20 November 2018, Quezon City. With the Christmas holiday season upon us, the EcoWaste Coalition wasted no time reminding consumers to ensure that children must only be given toys that will not expose them to harm.
At an event held at San Vicente Elementary School in Quezon City, the EcoWaste Coalition emphasized society’s responsibility to provide safe toys that can help a child to discover and enhance her or his potentials to the fullest.
The event, which has the theme “Every child deserves a safe toy: Make it happen,” coincided with the celebration of the Universal Children’s Day on November 20 — the day when the UN General Assembly adopted the “Declaration of the Rights of the Child” in 1959 as well as the “Convention on the Rights of the Child” in 1989.
“The market is flooded with cheap and unregistered toys whose quality, safety and suitability cannot be guaranteed. Under this situation, consumers, particularly parents, will have a huge responsibility to play in terms of picking the right toy for children that will not pose harm to their young bodies and minds,” said Thony Dizon, Chemical Safety Campaigner, EcoWaste Coalition.
Dizon cited the findings of its recent study in collaboration with IPEN Chemicals in Products Program indicating the presence of lead and other toxic metals in 32 out of 100 sampled toys (32%). None of the samples, including a fidget spinner with 198,900 ppm of lead, provided a list of chemicals that make up a toy nor provided text or graphic warnings.
The study further revealed that the country’s toy registration and labeling requirements are not effectively enforced as evidenced by 77% of the samples providing zero information about their manufacturers and/or distributors, 75% not indicating License to Operate (LTO) number on the product label, and 75% failing to meet other required labeling information on the packaging.
In addition to toxic chemicals lurking in toys, Dizon also pointed to other hazards that may be present in some toys. Toys with small parts may be ingested causing choking, or, in some instances, get pushed into the nostrils or ears. Toys with pointed or sharp edges may injure the eyes or cut the skin. Toys with cords longer than 12 inches may cause strangulation. There are also toys with the potential to cause blunt force injury or trauma.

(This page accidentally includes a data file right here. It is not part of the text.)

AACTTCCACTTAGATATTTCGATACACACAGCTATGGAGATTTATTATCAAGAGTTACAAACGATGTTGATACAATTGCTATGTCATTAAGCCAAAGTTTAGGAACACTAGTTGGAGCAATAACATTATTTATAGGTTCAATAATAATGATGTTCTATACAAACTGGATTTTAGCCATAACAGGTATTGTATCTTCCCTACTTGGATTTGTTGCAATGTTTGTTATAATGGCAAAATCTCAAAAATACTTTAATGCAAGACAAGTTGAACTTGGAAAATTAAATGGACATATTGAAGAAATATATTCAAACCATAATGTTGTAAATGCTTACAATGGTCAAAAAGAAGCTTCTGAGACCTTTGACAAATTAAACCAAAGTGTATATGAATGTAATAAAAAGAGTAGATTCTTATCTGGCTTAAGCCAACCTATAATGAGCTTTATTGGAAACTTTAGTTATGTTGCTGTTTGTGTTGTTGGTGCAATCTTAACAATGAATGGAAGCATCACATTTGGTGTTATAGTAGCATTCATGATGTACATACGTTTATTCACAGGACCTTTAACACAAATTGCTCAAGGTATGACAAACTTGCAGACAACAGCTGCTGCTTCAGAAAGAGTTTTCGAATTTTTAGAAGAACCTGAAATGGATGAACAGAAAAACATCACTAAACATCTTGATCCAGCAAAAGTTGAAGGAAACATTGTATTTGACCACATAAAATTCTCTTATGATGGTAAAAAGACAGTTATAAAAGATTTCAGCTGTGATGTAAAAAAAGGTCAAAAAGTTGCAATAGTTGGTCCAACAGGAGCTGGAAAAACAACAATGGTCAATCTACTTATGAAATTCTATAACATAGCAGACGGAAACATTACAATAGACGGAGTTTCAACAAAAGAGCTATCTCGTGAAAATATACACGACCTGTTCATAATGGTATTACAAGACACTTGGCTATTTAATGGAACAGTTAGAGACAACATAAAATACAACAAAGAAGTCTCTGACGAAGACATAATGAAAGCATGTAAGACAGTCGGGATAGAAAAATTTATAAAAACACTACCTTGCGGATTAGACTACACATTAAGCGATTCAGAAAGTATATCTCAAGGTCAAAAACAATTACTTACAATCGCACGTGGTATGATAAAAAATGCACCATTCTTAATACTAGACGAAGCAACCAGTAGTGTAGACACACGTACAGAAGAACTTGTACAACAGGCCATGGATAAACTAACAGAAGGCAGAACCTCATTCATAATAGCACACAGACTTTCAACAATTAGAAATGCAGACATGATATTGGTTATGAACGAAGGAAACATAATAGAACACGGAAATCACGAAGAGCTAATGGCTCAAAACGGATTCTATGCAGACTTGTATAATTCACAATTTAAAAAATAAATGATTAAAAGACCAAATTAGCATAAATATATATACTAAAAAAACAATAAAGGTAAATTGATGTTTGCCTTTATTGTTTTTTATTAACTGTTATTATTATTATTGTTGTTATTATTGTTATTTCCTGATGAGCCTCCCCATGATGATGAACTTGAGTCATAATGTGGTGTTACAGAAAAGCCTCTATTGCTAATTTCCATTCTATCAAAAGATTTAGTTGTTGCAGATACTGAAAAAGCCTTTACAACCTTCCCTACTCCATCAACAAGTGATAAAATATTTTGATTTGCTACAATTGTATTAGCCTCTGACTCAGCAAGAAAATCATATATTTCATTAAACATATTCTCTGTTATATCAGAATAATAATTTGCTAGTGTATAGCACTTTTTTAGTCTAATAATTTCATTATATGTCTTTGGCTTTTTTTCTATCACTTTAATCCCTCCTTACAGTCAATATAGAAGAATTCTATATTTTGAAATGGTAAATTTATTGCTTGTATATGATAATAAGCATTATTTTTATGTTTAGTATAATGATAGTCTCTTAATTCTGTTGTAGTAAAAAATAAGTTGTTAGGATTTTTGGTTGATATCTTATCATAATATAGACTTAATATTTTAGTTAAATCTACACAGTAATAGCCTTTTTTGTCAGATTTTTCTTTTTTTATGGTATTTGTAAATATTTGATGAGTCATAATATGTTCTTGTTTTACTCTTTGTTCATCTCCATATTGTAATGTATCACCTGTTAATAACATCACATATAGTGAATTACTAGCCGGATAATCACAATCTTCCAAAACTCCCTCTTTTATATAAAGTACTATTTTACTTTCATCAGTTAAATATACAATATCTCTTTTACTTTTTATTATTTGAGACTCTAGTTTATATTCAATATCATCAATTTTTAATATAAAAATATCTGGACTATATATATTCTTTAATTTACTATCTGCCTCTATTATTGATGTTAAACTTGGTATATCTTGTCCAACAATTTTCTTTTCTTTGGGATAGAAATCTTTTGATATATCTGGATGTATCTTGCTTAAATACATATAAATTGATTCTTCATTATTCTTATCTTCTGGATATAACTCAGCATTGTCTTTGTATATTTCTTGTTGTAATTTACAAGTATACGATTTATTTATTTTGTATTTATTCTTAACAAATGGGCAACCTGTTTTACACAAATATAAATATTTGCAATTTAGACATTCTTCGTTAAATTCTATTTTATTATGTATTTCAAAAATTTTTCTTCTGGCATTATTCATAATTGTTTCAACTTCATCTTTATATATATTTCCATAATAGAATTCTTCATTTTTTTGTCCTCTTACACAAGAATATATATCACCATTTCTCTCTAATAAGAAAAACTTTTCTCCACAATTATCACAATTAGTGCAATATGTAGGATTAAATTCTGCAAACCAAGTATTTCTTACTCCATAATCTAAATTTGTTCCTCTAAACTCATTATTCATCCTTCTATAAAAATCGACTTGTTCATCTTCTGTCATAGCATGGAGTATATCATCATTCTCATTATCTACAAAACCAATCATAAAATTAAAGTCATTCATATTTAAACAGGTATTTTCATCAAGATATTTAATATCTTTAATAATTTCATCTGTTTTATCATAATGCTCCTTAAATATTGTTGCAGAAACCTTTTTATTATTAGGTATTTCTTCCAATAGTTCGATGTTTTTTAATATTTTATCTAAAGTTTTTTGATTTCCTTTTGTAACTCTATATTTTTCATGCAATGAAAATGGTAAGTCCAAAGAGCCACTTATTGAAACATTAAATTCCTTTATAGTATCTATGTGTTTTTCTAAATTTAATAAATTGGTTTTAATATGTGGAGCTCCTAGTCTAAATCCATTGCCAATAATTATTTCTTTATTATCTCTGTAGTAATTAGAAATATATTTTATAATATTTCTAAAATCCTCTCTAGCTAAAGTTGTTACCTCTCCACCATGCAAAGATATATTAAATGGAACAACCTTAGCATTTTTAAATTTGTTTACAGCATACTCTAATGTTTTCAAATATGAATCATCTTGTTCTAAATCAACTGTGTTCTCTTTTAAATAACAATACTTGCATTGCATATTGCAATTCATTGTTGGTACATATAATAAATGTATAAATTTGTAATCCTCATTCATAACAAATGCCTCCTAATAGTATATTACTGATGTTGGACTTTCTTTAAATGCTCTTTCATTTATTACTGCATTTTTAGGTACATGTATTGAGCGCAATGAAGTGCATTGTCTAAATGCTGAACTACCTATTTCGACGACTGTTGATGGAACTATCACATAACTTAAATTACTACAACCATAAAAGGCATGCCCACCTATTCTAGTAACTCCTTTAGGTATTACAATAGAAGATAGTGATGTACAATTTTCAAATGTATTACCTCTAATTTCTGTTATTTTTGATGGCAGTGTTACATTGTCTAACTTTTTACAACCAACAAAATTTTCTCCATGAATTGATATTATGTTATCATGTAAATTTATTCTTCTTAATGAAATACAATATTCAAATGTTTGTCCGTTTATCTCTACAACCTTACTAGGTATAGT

Consumer rights advocate Atty. Vic Dimagiba, President of Laban Konsyumer Inc. stressed the importance of ensuring that toys are adequately and truthfully labeled. He said: “The provision of complete and honest labeling information will help consumers in making an informed choice on what toy to buy for a child. I cannot overstress the importance of product labeling information, which is an indispensable tool for making the right purchasing decision.”
Dimagiba also underlined the urgency of enforcing Republic Act 10620, or the Toy and Game Safety Labeling Act of 2013, emphasizing that the over-delay in the promulgation of the law’s Implementing Rules and Regulations “is not serving the best interests of the Filipino child and is only benefiting the toy industry.”
Dr. Erle Castillo, a toxicologist at Medical Center Manila, cautioned parents against buying toys that have not passed through the quality and assessment verification of the Food and Drug Administration (FDA), the government health agency in charge of regulating toys.
“Some toys may contain undisclosed chemical ingredients such as lead that can interfere with the growth and development of a child,” Castillo, a member of the Philippine Society on Clinical and Occupational Toxicoloy (PSCOT), said. He explained that chronic exposure to lead even at low doses can affect a child’s health over time, damage brain development and result to decreased intelligence as measured by IQ points, lower school performance, and behavioral problems.
The toy safety event concluded with the EcoWaste Coalition drawing parents’ and children’s attention to the following tips for choosing safe toys this holiday season:
- Carefully read the product label and refrain from buying unlabeled and unregistered toys.
- Choose toys that are suited to a child’s age, ability and behavior.
- Watch out for toys that may cause injury or pose burn, chemical, choking, laceration, strangulation and other safety hazards.
- Shun toys that have small parts such as button batteries and magnets that can be pulled off and get swallowed by a child.
- Steer clear of polyvinyl chloride (PVC) plastic toys that may contain banned phthalates and other hazardous substances such as cadmium and lead.
- Refrain from picking toys that have a strong chemical or perfumed smell.
- Avoid painted toys unless labeled as certified lead-safe.
- Avoid face paints unless guaranteed free of toxic metals and other cosmetic contaminants.